Balancing benefits and harms in public health prevention programmes mandated by governmentsBMJ 2004; 329 doi: https://doi.org/10.1136/bmj.329.7456.41 (Published 01 July 2004) Cite this as: BMJ 2004;329:41
- Godfrey P Oakley Jr, visiting professor of epidemiology (, )
- Richard B Johnston Jr, professor of paediatrics
- Rollins School of Public Health, Emory University, Atlanta GA 30345, USA
- 2 University of Colorado School of Medicine, Denver CO 80262, USA
- Correspondence to: Godfrey P Oakley Jr
- Accepted 1 June 2004
The principal rationale for medical research is to improve health. In clinical medicine, the goal is to get the results of medical research to individual patients as soon as possible. In preventive medicine, however, the challenge is to apply clinical and epidemiological evidence to whole populations. The most effective way to do this is through government legislation. However, once a government requires an intervention, individuals may have little chance to influence whether they are exposed to it. This means that government decisions to require prevention measures are political. Unless the decision is anchored securely in science, even weak political arguments can over-rule the science and the needs of public health. We consider the challenges that face the introduction and maintenance of evidence based public health interventions using the current debates over preventing birth defects by fortification of flour with folic acid and the safety of the MMR (measles, mumps, and rubella) vaccine.1 2
Fortification of cereal grains with folic acid
Two randomised controlled trials and data from controlled observational studies provide a strong scientific basis for the consensus that synthetic folic acid can prevent spina bifida and anencephaly.3 4 The main ways to get synthetic folic acid are from fortified food or vitamin pills. Some countries have chosen to rely on vitamin pills and others have fortified flour and other cereal grain products.
The United Kingdom and Netherlands have attempted to protect the population fully through health education programmes. In both countries, most people do not consume vitamin pills. The education programmes have increased the number of pregnant women who take folic acid pills before pregnancy to about 50%, but they provide no protection for the 50% who do not take folic acid.5 6 Dependence on individual behaviour has thus failed in half of pregnancies. These results suggest that maximising the prevention of birth defects requires fortification of centrally produced and widely eaten food.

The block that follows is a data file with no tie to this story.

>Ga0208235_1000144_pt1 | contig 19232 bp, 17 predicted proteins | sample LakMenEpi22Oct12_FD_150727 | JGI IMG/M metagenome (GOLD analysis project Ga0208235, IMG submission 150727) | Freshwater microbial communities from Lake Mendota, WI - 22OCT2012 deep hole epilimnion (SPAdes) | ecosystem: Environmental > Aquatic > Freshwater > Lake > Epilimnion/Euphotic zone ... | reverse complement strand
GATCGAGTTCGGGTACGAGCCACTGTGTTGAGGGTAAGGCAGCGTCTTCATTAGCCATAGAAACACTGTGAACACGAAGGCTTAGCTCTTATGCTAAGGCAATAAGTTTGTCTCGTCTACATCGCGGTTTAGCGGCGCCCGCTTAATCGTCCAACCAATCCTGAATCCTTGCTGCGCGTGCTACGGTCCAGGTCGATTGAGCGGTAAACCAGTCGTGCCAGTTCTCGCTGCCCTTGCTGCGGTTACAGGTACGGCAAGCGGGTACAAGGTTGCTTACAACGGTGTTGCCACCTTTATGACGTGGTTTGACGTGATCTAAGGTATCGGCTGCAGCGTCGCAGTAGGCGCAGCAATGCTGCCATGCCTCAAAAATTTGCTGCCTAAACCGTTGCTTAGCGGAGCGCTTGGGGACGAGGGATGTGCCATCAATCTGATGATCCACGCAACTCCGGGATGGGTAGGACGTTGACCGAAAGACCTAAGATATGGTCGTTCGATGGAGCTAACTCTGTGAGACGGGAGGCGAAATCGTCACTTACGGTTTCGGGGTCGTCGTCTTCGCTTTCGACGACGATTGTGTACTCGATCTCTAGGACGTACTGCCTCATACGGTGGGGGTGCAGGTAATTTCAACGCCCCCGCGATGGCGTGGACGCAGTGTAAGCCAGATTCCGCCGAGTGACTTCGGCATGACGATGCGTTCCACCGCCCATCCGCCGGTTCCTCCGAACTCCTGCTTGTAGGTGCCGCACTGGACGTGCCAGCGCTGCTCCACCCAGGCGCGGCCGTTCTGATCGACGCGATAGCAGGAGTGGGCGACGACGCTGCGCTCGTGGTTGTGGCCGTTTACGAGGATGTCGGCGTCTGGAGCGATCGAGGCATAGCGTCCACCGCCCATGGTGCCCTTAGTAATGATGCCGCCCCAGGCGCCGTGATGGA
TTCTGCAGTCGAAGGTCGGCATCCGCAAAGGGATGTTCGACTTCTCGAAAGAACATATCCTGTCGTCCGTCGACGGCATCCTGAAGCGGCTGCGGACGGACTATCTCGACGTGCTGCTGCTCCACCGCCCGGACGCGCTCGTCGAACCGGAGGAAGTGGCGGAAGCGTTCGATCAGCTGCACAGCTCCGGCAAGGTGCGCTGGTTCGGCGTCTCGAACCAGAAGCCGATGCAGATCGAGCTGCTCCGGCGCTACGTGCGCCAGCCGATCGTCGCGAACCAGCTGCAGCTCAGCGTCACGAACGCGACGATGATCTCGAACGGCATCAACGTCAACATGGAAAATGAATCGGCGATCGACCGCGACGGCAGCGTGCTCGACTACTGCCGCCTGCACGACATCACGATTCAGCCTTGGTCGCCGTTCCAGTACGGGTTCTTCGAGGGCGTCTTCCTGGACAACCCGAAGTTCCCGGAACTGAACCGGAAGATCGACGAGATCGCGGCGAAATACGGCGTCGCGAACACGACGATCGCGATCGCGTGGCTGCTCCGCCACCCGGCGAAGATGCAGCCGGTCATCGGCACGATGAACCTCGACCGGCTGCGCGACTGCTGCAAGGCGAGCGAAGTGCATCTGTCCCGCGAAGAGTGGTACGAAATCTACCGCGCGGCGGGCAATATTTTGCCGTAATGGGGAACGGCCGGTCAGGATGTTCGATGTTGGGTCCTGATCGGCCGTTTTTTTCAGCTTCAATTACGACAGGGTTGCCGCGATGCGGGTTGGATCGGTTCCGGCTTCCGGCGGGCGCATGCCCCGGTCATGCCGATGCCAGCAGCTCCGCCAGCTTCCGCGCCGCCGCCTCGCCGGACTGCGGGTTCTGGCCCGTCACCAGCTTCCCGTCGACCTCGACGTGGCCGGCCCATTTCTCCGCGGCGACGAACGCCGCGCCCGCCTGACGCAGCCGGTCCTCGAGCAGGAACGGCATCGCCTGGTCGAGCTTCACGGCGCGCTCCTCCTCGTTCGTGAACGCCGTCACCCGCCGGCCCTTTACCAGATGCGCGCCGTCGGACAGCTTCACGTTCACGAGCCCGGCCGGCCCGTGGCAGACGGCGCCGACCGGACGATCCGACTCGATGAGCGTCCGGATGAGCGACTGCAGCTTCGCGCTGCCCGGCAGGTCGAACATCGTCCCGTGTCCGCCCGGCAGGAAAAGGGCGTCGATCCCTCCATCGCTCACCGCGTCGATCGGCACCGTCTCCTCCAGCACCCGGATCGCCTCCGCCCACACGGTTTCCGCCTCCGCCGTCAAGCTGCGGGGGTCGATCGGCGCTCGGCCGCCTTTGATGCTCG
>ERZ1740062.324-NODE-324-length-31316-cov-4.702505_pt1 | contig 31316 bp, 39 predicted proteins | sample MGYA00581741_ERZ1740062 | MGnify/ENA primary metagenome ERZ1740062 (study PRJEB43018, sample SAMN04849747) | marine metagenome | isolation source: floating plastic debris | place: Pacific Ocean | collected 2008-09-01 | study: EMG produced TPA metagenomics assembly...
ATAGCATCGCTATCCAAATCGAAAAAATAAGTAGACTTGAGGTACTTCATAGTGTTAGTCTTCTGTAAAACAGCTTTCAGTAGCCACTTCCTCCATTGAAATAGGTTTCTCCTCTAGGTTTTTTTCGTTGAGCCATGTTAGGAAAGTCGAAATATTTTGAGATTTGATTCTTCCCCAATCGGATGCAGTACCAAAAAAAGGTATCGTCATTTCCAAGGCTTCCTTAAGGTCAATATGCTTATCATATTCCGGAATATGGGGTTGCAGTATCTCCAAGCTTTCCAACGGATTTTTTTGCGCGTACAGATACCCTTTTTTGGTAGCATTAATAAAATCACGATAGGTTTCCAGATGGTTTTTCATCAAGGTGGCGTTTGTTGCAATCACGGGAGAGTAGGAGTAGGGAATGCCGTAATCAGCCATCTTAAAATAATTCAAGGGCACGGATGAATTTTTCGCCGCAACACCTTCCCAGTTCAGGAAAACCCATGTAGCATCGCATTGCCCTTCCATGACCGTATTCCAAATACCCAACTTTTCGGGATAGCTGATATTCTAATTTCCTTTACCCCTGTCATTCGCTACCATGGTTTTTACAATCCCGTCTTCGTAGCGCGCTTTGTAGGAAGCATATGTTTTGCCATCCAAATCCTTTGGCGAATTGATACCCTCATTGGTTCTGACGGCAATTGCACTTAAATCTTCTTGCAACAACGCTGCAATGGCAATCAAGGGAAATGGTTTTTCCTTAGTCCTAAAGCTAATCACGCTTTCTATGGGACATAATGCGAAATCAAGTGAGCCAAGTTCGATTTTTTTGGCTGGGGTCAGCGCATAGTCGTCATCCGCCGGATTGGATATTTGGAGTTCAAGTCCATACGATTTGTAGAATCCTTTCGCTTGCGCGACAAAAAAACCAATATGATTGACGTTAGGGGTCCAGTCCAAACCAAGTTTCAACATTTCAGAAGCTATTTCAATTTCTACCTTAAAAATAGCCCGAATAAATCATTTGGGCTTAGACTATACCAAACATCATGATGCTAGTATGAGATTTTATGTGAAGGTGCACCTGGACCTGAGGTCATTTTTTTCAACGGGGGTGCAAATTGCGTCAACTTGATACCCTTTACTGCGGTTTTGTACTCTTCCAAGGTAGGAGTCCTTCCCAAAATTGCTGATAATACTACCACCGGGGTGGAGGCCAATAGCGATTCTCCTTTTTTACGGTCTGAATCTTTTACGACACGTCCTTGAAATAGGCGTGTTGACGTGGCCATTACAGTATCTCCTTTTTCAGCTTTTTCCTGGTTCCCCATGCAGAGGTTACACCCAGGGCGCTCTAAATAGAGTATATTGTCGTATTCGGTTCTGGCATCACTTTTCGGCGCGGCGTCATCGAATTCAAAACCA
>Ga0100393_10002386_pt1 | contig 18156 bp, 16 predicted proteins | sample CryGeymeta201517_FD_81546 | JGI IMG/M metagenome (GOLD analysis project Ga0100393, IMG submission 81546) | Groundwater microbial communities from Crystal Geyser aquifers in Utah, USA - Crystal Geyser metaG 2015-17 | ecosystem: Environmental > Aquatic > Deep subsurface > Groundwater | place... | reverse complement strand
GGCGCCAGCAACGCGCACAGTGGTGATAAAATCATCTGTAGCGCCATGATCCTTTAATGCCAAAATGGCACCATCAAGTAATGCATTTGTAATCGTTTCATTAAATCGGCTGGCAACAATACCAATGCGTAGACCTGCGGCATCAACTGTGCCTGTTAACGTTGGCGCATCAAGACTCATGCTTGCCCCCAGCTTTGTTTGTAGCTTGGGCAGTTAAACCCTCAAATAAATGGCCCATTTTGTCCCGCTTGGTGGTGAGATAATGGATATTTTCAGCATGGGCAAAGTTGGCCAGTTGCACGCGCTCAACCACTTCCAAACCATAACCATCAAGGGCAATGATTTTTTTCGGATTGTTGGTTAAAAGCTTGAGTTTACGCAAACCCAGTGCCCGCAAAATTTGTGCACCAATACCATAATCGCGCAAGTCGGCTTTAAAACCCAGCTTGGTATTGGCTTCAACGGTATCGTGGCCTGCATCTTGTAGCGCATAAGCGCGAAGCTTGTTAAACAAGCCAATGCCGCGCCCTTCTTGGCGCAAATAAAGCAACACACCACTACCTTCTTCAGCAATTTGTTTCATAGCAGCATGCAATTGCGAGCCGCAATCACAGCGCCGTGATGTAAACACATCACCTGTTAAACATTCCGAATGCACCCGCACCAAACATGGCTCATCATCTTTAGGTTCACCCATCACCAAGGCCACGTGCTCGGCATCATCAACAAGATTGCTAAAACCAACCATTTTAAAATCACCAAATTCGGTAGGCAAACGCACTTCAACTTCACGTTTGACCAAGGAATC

The United States is one of more than 30 countries that have required mandatory fortification with folic acid. Since 1942, the Food and Drug Administration has required “enriched” cereal grains to contain certain vitamins and minerals, the logic being that producing white flour removed vitamins that should be restored. Folic acid was not originally included, but the 1992 US Public Health Service folic acid recommendations suggested fortification. In March 1996, the Food and Drug Administration issued regulations requiring that enriched grains be fortified by 1 January 1998 but at a level that would have the median woman consume only a quarter of the recommended amount of folic acid.7 Fortification has resulted in about a 25% reduction in spina bifida and anencephaly and in elimination of folate deficiency anaemia.8 9 In addition, analysis of recent national mortality data suggest that fortification prevented 50 times more deaths from stroke and heart attack than cases of birth defects each year.10
Despite the documented success of mandatory fortification, New Zealand, Australia, the United Kingdom, and other European countries have not required fortification. We discuss below arguments that limited the fortification concentration in the United States because they still impede mandatory fortification elsewhere.
A government proposal to require the population to be exposed to an intervention should prompt a complete and careful scientific review of safety data. Since you cannot prove a negative, opponents to the intervention can always hypothesise some unidentified risk that would be recognised only after the intervention is implemented.
In the 1950s, investigators showed that high doses of folic acid (5000 to 50 000 μg a day) were not effective treatment for the neuropathy of pernicious anaemia but could often cure the anaemia. These observations led to the hypothesis that consumption of folic acid by people with undiagnosed pernicious anaemia (and other causes of severe vitamin B12 deficiency) might delay the diagnosis and treatment. This concept, often referred to as masking, is the primary safety issue related to folic acid fortification. Policy discussions were framed as, “Yes, fortification will be good for babies but it may hurt their grandparents.” A committee of the Institute of Medicine therefore reviewed the literature and concluded that if any risk existed, it began at 5000 μg or more a day.11